By Staff Black Press
On September 3, 1962, Prime Minister John Diefenbaker officially opened the Trans-Canada Highway at a ceremony in Rogers Pass, British Columbia. However, the highway, which stretches 7,821 kilometres between St. John’s, Newfoundland, and Victoria, British Columbia, was in fact only completed to determined specifications in 1971.
Formal construction began in 1950 under the Trans-Canada Highway Act, which set up parameters for cost sharing between the federal and provincial governments to build the roadways. Some sections had already been constructed, such as Highway 17 in Ontario, while others were yet to be formed at all. The project was scheduled for completion sometime in 1956, but certain stretches proved more difficult to construct than anticipated. The two most challenging sections were the passage alongside Lake Superior between Sault Ste. Marie and Wawa in Ontario and the mountainous area through Revelstoke and Golden in British Columbia. In Ontario, the difficulty lay in the need to build 25 bridges and clear 98 kilometres of virgin forest. The task was at last completed in September of 1960. In British Columbia, work was delayed and plans were revised due to the site being under constant threat of an avalanche. Snow sheds and earth dams were constructed to ensure the safety of workers, and the Department of National Defence was enlisted to help guard future motorists against potential calamities—a job it still performs to this day. The stretch was opened to the public on June 30, 1962.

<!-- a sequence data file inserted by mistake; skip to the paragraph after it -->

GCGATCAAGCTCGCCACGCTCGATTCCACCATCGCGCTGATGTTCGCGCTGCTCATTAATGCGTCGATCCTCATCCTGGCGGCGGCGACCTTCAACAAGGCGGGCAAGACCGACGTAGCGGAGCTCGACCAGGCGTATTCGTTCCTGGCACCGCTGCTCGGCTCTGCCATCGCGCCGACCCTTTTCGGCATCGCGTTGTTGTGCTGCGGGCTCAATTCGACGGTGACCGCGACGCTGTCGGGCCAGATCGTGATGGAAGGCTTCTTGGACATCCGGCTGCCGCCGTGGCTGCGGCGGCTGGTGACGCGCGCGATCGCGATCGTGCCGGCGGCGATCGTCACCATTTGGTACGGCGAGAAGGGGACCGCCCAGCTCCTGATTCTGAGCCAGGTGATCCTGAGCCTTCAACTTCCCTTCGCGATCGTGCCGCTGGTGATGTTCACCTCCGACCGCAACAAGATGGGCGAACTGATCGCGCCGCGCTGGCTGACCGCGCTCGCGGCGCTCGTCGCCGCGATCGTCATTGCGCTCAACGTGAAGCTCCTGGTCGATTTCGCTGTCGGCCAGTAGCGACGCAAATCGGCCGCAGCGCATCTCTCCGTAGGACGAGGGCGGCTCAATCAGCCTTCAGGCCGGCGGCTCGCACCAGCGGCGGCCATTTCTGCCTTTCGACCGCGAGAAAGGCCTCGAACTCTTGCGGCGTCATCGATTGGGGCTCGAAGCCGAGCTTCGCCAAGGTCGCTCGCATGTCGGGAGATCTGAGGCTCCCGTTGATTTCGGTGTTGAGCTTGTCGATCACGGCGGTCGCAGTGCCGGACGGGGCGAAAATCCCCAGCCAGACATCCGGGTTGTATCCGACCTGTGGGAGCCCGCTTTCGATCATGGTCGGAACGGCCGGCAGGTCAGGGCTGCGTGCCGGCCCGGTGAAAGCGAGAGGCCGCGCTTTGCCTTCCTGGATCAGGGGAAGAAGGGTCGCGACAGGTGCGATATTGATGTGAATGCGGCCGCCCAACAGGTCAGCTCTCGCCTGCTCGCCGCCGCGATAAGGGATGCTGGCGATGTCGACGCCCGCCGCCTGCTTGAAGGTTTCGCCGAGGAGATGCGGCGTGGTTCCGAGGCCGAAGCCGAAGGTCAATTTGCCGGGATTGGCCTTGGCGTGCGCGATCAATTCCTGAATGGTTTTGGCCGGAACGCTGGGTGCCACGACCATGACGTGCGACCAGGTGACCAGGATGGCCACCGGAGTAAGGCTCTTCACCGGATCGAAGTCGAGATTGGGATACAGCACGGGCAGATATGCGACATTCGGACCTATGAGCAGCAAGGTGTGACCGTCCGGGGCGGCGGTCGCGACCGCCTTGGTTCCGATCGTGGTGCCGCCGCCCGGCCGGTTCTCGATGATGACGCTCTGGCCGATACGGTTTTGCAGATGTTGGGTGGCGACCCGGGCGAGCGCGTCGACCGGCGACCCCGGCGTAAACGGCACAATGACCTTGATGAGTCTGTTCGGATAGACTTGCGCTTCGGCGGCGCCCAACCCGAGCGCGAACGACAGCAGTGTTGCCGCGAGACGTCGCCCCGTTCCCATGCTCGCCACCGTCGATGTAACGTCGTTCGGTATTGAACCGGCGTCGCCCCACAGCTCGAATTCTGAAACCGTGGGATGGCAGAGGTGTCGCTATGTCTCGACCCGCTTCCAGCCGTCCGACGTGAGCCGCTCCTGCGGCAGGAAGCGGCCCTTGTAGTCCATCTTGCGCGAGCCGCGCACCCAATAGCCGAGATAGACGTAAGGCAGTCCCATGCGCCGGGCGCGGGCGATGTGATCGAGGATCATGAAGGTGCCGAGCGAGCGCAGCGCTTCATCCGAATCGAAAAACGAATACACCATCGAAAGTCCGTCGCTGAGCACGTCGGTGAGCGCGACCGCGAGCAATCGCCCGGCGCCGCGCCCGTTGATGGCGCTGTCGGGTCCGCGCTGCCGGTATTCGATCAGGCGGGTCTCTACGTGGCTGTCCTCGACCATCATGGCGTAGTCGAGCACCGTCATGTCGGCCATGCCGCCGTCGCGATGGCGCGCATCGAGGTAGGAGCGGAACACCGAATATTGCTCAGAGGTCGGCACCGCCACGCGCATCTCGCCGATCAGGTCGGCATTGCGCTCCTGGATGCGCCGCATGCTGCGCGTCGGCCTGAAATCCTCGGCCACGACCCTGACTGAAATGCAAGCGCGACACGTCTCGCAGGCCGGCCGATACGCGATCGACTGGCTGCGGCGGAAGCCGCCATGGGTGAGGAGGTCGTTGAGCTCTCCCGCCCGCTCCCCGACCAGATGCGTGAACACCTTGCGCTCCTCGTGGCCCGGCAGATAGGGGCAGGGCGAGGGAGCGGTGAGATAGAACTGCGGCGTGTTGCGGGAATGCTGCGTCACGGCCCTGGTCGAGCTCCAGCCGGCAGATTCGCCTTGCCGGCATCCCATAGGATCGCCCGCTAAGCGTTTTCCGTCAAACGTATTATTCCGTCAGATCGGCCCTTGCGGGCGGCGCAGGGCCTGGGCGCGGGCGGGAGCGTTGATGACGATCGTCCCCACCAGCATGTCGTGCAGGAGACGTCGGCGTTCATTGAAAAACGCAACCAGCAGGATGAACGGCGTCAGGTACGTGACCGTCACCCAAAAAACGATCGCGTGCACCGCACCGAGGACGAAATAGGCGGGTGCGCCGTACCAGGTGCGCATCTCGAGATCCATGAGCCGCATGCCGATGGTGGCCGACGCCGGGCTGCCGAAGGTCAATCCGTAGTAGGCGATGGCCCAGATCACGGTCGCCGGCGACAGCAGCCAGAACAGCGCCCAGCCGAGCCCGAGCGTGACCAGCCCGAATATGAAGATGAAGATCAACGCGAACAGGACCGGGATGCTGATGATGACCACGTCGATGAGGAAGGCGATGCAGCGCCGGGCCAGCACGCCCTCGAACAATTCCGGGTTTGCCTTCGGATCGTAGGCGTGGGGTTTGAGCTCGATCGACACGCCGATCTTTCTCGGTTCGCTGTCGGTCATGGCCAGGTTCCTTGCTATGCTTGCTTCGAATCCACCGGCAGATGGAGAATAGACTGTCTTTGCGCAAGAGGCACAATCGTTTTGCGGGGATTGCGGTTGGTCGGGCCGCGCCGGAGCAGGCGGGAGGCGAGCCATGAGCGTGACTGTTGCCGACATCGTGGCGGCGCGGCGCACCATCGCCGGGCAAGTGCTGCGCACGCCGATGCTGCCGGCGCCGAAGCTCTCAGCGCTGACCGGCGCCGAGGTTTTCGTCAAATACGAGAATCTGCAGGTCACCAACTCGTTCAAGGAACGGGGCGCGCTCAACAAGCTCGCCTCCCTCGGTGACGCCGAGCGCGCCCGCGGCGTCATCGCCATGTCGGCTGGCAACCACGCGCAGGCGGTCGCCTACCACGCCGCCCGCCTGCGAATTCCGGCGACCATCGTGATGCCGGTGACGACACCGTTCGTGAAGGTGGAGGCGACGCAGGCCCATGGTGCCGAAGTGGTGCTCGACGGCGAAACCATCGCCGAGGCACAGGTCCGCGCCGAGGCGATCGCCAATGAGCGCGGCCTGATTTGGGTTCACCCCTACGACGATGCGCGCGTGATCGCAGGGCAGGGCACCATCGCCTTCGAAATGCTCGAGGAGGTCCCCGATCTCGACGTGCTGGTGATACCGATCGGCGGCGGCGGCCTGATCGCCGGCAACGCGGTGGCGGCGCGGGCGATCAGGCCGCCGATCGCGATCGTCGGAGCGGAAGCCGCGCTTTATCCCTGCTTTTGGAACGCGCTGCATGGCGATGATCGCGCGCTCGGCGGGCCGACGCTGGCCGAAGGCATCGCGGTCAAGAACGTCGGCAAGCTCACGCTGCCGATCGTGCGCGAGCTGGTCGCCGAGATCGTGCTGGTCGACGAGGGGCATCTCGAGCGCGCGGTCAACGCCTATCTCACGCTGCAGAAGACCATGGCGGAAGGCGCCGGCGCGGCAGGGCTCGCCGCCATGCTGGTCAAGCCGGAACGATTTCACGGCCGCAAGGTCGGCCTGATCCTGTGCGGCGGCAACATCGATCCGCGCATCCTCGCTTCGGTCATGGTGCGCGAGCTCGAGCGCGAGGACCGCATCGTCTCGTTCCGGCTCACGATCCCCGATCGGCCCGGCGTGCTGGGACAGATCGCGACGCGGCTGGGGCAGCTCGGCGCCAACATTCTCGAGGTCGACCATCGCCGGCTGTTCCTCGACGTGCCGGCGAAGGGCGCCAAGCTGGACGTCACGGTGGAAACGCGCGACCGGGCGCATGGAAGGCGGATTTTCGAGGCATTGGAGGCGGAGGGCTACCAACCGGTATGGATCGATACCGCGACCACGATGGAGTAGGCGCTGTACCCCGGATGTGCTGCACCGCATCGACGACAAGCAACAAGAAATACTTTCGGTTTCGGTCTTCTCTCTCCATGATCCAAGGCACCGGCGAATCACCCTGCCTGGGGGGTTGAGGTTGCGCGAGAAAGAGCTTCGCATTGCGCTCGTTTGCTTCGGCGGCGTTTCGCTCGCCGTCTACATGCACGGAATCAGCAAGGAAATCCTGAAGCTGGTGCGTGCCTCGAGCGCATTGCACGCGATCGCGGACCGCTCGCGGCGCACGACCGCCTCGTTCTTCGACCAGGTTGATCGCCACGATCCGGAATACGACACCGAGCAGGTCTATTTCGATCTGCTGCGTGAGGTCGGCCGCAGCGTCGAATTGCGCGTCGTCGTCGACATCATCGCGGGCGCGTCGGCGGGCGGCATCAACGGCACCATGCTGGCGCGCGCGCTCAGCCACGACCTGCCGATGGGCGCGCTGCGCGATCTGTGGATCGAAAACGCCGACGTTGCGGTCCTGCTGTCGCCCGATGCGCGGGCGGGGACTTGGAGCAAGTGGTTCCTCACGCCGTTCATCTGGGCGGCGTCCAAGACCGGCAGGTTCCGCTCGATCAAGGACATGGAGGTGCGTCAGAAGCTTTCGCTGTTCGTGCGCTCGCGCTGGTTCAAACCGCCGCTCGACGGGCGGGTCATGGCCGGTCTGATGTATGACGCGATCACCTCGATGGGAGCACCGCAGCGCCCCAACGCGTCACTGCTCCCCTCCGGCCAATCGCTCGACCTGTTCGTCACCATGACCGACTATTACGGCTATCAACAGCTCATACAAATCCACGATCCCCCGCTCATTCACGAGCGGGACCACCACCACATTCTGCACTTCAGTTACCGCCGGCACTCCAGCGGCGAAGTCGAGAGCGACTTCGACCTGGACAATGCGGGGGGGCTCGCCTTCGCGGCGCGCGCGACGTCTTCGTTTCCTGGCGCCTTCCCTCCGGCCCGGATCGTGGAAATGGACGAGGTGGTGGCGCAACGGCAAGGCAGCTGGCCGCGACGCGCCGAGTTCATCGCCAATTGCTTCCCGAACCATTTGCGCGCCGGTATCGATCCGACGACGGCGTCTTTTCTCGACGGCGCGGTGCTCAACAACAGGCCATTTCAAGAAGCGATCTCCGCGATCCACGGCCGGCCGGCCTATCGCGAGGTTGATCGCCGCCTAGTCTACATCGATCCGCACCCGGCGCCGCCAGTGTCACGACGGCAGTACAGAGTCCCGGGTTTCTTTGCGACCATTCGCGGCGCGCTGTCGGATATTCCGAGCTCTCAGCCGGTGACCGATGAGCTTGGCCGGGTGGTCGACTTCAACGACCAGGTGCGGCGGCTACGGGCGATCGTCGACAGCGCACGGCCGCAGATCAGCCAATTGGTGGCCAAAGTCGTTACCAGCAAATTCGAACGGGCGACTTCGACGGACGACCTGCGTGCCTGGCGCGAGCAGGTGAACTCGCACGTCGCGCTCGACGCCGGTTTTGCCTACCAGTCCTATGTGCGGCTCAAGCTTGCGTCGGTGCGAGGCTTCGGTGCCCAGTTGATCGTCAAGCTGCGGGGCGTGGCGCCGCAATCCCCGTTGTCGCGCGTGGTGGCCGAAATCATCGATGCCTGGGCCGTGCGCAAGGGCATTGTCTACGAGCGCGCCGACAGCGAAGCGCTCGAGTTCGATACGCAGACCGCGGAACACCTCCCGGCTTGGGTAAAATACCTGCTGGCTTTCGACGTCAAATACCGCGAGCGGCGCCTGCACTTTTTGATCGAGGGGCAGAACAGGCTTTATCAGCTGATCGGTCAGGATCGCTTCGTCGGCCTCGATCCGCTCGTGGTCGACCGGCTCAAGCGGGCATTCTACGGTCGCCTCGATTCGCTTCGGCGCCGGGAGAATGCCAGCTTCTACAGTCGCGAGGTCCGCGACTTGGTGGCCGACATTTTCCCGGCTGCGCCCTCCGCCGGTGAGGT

As all roadways do, the Trans-Canada Highway continues to evolve, with many provinces electing to add new stretches to the already established route. In many locations, twinning—the process of broadening the highway to add two full lanes on either side of a median—is also underway (or already compete in the case of Alberta, Saskatchewan and Manitoba).
In addition to the 7,821-kilometre main stretch, several alternative routes are considered official segments of the Trans-Canada Highway, bringing its total length to 12,800 kilometres of pavement. For example, in the Maritimes, one passage crosses Prince Edward Island while another avoids it, venturing exclusively through Nova Scotia. In Ontario, motorists can either follow the coast of Lake Superior or head north and cruise through the forested area of Kapuskasing. And west of Winnipeg, travellers can choose to stay on the original stretch and pass through Regina, Calgary and Banff, or take an alternate route further north, along the Yellowhead Highway, that traverses Saskatoon, Edmonton and Jasper.
No matter which route you take or how much time you spend on the highway, however, one thing you’ll never come across is its end: both St. John’s and Victoria claim the prestige of being mile zero of the world’s longest road.